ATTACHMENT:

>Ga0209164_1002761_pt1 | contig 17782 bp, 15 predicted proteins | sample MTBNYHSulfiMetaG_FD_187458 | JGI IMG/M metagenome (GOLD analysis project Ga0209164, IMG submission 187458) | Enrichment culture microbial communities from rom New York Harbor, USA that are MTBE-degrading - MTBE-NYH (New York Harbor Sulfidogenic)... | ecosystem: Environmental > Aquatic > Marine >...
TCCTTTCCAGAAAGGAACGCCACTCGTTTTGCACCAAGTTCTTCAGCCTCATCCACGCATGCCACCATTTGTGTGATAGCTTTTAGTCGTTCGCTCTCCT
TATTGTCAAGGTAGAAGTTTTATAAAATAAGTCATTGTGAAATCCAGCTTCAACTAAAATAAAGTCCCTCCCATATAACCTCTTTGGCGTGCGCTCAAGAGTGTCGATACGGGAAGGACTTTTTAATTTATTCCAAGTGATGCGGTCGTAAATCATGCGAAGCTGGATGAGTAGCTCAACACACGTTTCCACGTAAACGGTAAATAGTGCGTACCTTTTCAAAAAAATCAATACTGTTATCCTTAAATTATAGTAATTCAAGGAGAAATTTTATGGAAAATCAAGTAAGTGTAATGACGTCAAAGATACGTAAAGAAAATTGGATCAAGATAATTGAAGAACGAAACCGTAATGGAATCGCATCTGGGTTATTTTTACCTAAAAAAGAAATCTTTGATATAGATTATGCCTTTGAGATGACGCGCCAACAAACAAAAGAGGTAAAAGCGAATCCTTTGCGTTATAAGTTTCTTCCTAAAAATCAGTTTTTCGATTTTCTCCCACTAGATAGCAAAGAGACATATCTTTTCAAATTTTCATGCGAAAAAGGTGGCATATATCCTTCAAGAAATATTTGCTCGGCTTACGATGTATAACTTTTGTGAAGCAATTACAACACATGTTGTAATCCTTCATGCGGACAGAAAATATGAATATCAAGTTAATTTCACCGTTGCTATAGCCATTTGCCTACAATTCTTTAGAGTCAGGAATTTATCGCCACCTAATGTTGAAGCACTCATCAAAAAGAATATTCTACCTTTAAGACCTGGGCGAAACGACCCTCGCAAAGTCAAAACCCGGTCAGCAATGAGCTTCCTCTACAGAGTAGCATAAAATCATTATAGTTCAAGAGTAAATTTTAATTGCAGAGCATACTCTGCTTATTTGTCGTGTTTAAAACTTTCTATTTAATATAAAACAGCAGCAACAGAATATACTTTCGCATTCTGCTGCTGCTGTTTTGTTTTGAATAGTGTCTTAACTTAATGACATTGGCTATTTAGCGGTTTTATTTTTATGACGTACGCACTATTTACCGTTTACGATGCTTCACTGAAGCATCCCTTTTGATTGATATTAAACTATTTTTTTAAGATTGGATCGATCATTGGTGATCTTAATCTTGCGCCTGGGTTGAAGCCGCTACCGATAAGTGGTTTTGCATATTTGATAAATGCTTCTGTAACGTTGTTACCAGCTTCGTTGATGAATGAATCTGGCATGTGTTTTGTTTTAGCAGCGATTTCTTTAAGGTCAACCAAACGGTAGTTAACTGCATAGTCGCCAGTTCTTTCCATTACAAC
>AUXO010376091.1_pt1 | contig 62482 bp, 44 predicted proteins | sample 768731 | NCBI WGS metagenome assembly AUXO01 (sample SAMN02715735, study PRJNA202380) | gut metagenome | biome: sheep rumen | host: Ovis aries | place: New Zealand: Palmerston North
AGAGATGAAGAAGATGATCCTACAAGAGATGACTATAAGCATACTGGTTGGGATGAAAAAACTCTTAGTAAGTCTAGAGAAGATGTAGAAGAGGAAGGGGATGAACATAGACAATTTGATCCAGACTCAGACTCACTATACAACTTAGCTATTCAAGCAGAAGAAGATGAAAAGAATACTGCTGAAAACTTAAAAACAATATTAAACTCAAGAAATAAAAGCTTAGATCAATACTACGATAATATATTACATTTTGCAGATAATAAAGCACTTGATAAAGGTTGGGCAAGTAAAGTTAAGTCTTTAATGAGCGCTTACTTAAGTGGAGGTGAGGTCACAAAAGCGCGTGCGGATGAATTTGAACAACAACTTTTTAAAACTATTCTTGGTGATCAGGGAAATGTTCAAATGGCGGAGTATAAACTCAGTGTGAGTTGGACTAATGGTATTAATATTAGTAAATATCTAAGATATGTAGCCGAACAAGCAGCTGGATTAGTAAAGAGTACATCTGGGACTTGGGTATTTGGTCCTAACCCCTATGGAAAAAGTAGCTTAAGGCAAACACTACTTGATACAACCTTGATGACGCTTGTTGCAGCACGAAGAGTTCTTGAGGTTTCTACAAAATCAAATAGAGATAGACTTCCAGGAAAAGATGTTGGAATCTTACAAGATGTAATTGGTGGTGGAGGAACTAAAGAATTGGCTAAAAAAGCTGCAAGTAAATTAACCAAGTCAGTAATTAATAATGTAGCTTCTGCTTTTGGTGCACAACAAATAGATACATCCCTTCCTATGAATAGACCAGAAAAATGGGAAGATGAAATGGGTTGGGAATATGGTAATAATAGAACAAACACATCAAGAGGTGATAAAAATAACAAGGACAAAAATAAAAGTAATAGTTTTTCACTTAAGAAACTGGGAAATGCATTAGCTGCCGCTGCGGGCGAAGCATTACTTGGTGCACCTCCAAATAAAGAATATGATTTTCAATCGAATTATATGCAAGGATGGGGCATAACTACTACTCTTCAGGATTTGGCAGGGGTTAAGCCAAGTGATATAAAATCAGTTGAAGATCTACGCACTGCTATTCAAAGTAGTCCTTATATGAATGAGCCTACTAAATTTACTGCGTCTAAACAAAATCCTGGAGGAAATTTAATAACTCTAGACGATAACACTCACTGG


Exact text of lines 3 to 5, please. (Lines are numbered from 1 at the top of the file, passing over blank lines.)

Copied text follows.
TATTGTCAAGGTAGAAGTTTTATAAAATAAGTCATTGTGAAATCCAGCTTCAACTAAAATAAAGTCCCTCCCATATAACCTCTTTGGCGTGCGCTCAAGAGTGTCGATACGGGAAGGACTTTTTAATTTATTCCAAGTGATGCGGTCGTAAATCATGCGAAGCTGGATGAGTAGCTCAACACACGTTTCCACGTAAACGGTAAATAGTGCGTACCTTTTCAAAAAAATCAATACTGTTATCCTTAAATTATAGTAATTCAAGGAGAAATTTTATGGAAAATCAAGTAAGTGTAATGACGTCAAAGATACGTAAAGAAAATTGGATCAAGATAATTGAAGAACGAAACCGTAATGGAATCGCATCTGGGTTATTTTTACCTAAAAAAGAAATCTTTGATATAGATTATGCCTTTGAGATGACGCGCCAACAAACAAAAGAGGTAAAAGCGAATCCTTTGCGTTATAAGTTTCTTCCTAAAAATCAGTTTTTCGATTTTCTCCCACTAGATAGCAAAGAGACATATCTTTTCAAATTTTCATGCGAAAAAGGTGGCATATATCCTTCAAGAAATATTTGCTCGGCTTACGATGTATAACTTTTGTGAAGCAATTACAACACATGTTGTAATCCTTCATGCGGACAGAAAATATGAATATCAAGTTAATTTCACCGTTGCTATAGCCATTTGCCTACAATTCTTTAGAGTCAGGAATTTATCGCCACCTAATGTTGAAGCACTCATCAAAAAGAATATTCTACCTTTAAGACCTGGGCGAAACGACCCTCGCAAAGTCAAAACCCGGTCAGCAATGAGCTTCCTCTACAGAGTAGCATAAAATCATTATAGTTCAAGAGTAAATTTTAATTGCAGAGCATACTCTGCTTATTTGTCGTGTTTAAAACTTTCTATTTAATATAAAACAGCAGCAACAGAATATACTTTCGCATTCTGCTGCTGCTGTTTTGTTTTGAATAGTGTCTTAACTTAATGACATTGGCTATTTAGCGGTTTTATTTTTATGACGTACGCACTATTTACCGTTTACGATGCTTCACTGAAGCATCCCTTTTGATTGATATTAAACTATTTTTTTAAGATTGGATCGATCATTGGTGATCTTAATCTTGCGCCTGGGTTGAAGCCGCTACCGATAAGTGGTTTTGCATATTTGATAAATGCTTCTGTAACGTTGTTACCAGCTTCGTTGATGAATGAATCTGGCATGTGTTTTGTTTTAGCAGCGATTTCTTTAAGGTCAACCAAACGGTAGTTAACTGCATAGTCGCCAGTTCTTTCCATTACAAC
>AUXO010376091.1_pt1 | contig 62482 bp, 44 predicted proteins | sample 768731 | NCBI WGS metagenome assembly AUXO01 (sample SAMN02715735, study PRJNA202380) | gut metagenome | biome: sheep rumen | host: Ovis aries | place: New Zealand: Palmerston North
AGAGATGAAGAAGATGATCCTACAAGAGATGACTATAAGCATACTGGTTGGGATGAAAAAACTCTTAGTAAGTCTAGAGAAGATGTAGAAGAGGAAGGGGATGAACATAGACAATTTGATCCAGACTCAGACTCACTATACAACTTAGCTATTCAAGCAGAAGAAGATGAAAAGAATACTGCTGAAAACTTAAAAACAATATTAAACTCAAGAAATAAAAGCTTAGATCAATACTACGATAATATATTACATTTTGCAGATAATAAAGCACTTGATAAAGGTTGGGCAAGTAAAGTTAAGTCTTTAATGAGCGCTTACTTAAGTGGAGGTGAGGTCACAAAAGCGCGTGCGGATGAATTTGAACAACAACTTTTTAAAACTATTCTTGGTGATCAGGGAAATGTTCAAATGGCGGAGTATAAACTCAGTGTGAGTTGGACTAATGGTATTAATATTAGTAAATATCTAAGATATGTAGCCGAACAAGCAGCTGGATTAGTAAAGAGTACATCTGGGACTTGGGTATTTGGTCCTAACCCCTATGGAAAAAGTAGCTTAAGGCAAACACTACTTGATACAACCTTGATGACGCTTGTTGCAGCACGAAGAGTTCTTGAGGTTTCTACAAAATCAAATAGAGATAGACTTCCAGGAAAAGATGTTGGAATCTTACAAGATGTAATTGGTGGTGGAGGAACTAAAGAATTGGCTAAAAAAGCTGCAAGTAAATTAACCAAGTCAGTAATTAATAATGTAGCTTCTGCTTTTGGTGCACAACAAATAGATACATCCCTTCCTATGAATAGACCAGAAAAATGGGAAGATGAAATGGGTTGGGAATATGGTAATAATAGAACAAACACATCAAGAGGTGATAAAAATAACAAGGACAAAAATAAAAGTAATAGTTTTTCACTTAAGAAACTGGGAAATGCATTAGCTGCCGCTGCGGGCGAAGCATTACTTGGTGCACCTCCAAATAAAGAATATGATTTTCAATCGAATTATATGCAAGGATGGGGCATAACTACTACTCTTCAGGATTTGGCAGGGGTTAAGCCAAGTGATATAAAATCAGTTGAAGATCTACGCACTGCTATTCAAAGTAGTCCTTATATGAATGAGCCTACTAAATTTACTGCGTCTAAACAAAATCCTGGAGGAAATTTAATAACTCTAGACGATAACACTCACTGG